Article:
THE WASHINGTON POST – An act of unspeakable violence plays out on the cover of The Consequences of Fear, the 16th instalment in Jacqueline Winspear’s exceptional series featuring the indomitable PI Maisie Dobbs. Seen in silhouette against the backdrop of a full moon, a man is stabbing someone already slumped in his arms. What’s not as noticeable: a witness crouching in the doorway of a bombed-out building in wartime London. His name is Freddie Hackett, and it’s this traumatised 12-year-old’s predicament that spurs Maisie to ferret out the identity of the victim and the killer.
There are many exceptional, long-running crime novel series for devotees of the genre. Michael Connelly, Robert Galbraith, Tana French, Walter Mosley, to name a few, have created brilliant detectives whose personal lives are as intriguing as the cases and social justice issues they pursue. For fans of historical fiction as well as mysteries, the Maisie Dobbs novels offer an honourable heroine whose mettle has been forged by personal tragedies and her country’s experience in two world wars.
The Consequences of Fear opens in 1941, when Britain has been at war with Germany for two years. It seems outrageous now, but Britain’s intelligence services then used fleet-footed children to deliver messages to agents across London. Children like Freddie dodged bombs, running past decimated buildings and dead bodies, as they carried messages in aid of their country. It’s on one of his runs that Freddie spots two men fighting to the death. When the killer flees the scene, Freddie runs on to deliver his message only to discover that the man who opens the door at the designated address is the murderer. Fearing for his life, Freddie recalls he once delivered a message to private detective Maisie Dobbs and he seeks her help. When Scotland Yard doubts the boy witnessed a murder, Maisie takes the case knowing that discovering the truth is the only way to keep Freddie safe.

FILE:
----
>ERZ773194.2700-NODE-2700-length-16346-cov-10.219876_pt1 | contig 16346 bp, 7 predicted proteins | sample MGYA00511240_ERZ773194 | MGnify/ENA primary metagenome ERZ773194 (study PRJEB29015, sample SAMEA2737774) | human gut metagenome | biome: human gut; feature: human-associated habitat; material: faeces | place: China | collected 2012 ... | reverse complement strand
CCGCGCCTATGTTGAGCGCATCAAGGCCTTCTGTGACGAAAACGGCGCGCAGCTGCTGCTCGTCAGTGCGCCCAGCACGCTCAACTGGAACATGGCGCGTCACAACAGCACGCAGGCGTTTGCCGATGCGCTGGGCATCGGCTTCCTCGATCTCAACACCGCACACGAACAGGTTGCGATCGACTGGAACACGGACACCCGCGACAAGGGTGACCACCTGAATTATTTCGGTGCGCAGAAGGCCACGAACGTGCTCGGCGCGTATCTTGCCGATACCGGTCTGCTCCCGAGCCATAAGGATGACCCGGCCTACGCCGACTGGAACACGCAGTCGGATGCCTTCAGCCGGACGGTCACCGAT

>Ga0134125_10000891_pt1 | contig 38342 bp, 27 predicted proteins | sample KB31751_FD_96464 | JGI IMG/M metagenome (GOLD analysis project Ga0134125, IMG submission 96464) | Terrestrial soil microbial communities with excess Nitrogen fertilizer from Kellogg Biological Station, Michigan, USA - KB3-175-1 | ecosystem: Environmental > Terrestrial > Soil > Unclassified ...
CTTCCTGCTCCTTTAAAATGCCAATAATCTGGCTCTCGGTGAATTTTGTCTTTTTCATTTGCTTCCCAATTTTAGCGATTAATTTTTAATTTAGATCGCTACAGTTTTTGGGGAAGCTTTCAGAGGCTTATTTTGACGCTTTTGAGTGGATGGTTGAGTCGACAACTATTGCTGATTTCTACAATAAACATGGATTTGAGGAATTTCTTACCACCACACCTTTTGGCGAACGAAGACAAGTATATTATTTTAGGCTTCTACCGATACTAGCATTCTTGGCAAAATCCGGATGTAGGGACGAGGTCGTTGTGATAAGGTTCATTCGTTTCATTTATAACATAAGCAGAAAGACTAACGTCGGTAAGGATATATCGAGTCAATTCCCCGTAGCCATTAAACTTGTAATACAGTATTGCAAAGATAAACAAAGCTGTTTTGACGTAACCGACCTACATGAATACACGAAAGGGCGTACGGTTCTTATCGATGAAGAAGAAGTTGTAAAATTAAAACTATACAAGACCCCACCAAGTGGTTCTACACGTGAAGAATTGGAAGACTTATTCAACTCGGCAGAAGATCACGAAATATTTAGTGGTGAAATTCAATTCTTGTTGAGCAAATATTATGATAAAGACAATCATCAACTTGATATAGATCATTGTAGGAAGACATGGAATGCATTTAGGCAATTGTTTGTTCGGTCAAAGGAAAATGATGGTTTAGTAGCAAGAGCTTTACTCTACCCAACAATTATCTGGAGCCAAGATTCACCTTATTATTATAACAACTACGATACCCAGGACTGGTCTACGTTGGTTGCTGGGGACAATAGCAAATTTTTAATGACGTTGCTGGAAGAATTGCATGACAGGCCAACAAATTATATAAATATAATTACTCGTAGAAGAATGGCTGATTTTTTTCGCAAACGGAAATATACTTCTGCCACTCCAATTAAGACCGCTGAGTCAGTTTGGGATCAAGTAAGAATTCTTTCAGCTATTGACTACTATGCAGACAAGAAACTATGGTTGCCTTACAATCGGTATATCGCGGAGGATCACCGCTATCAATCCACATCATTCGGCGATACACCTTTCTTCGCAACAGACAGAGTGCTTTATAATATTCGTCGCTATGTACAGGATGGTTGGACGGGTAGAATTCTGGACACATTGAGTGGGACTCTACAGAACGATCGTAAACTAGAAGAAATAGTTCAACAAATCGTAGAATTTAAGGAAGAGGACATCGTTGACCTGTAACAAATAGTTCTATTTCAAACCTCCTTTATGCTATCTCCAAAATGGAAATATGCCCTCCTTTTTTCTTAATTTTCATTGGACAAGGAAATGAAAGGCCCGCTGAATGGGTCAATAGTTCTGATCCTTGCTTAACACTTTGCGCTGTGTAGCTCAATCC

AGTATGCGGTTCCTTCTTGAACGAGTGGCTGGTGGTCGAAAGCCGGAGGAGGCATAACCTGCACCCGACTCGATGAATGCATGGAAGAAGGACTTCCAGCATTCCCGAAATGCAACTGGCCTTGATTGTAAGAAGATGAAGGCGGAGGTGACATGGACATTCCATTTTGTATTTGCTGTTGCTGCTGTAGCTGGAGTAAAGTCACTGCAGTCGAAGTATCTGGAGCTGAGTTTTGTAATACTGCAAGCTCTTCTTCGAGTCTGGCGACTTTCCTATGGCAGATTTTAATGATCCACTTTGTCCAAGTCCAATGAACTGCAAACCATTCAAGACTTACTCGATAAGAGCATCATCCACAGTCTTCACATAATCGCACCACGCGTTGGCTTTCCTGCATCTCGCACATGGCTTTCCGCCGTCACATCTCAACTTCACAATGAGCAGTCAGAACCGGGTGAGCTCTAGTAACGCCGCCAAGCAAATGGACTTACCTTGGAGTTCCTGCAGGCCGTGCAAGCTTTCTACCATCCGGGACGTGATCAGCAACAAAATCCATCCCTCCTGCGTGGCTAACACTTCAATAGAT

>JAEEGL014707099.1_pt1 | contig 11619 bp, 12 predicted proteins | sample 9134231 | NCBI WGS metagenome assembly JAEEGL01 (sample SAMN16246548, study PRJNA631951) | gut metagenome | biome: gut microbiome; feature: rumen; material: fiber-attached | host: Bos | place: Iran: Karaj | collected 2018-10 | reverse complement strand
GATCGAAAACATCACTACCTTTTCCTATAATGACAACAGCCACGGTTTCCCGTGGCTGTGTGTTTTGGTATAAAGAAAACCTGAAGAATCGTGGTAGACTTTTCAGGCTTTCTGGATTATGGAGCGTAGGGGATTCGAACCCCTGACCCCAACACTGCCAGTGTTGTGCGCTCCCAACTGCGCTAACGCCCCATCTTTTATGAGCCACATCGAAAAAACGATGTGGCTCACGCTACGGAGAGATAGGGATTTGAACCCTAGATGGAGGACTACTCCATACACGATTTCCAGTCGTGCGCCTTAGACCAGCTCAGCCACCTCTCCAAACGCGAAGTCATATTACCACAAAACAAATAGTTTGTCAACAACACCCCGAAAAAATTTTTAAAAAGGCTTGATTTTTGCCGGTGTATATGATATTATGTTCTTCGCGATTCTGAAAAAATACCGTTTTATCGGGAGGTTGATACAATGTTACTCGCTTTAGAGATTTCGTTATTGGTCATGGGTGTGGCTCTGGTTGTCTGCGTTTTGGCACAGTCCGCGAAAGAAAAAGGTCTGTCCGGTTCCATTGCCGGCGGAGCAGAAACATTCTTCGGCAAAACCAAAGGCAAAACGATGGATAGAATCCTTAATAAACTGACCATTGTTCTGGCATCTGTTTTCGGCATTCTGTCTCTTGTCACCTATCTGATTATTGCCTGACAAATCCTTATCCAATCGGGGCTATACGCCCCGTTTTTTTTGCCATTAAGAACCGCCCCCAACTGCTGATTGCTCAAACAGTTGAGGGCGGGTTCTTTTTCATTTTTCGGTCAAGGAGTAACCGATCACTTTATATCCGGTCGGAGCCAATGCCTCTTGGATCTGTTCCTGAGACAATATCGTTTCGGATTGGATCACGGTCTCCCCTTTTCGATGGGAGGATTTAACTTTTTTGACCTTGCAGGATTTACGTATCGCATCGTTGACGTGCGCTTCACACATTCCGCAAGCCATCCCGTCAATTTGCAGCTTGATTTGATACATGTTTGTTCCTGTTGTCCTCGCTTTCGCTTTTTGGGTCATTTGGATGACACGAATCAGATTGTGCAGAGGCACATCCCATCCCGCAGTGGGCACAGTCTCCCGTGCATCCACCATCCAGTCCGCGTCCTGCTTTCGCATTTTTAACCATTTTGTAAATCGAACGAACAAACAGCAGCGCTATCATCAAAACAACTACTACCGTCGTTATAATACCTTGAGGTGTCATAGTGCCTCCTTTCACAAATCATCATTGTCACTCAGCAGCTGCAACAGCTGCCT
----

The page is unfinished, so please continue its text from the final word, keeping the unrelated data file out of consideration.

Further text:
From London to Scotland to her rural manor home in Kent, Maisie is constantly on the move as she works the case and performs the duties of her other job working for Britain’s intelligence services. Meanwhile, she grapples with her fears: fear of dying in the bombings, fear of Hitler invading England, fear for her family’s safety and fear, as a widow, of moving on to a new marriage with the American diplomat who loves her. When she suspects a French intelligence agent may have been involved in the stabbing death, she fears the consequences to her country and its fight against the Nazis.
As Winspear grimly described scenarios playing out in London, she reminded us of people’s ability to endure and carry on: British citizens watching and praying as a downed Spitfire is pulled from the Thames, its dead RAF pilot just a teenage boy. Maisie dealing with the news that a woman she cared about was tortured and killed by the Nazis for her work with resistance groups in France. The nation reeling from senseless killings such as the discovery of 20 women and children found dead in a bomb shelter. They were killed instantly, their bodies outwardly unmarked, after a nearby detonation knocked the air out of their lungs.
In This Time Next Year We’ll Be Laughing, the wistful title of the memoir Winspear released last year, she wrote of childhood fears she developed after hearing her mother speak of life in Britain during World War II. Winspear seems to have channelled those fears and the memories of her mother’s stories into an intriguing series that entertains and inspires.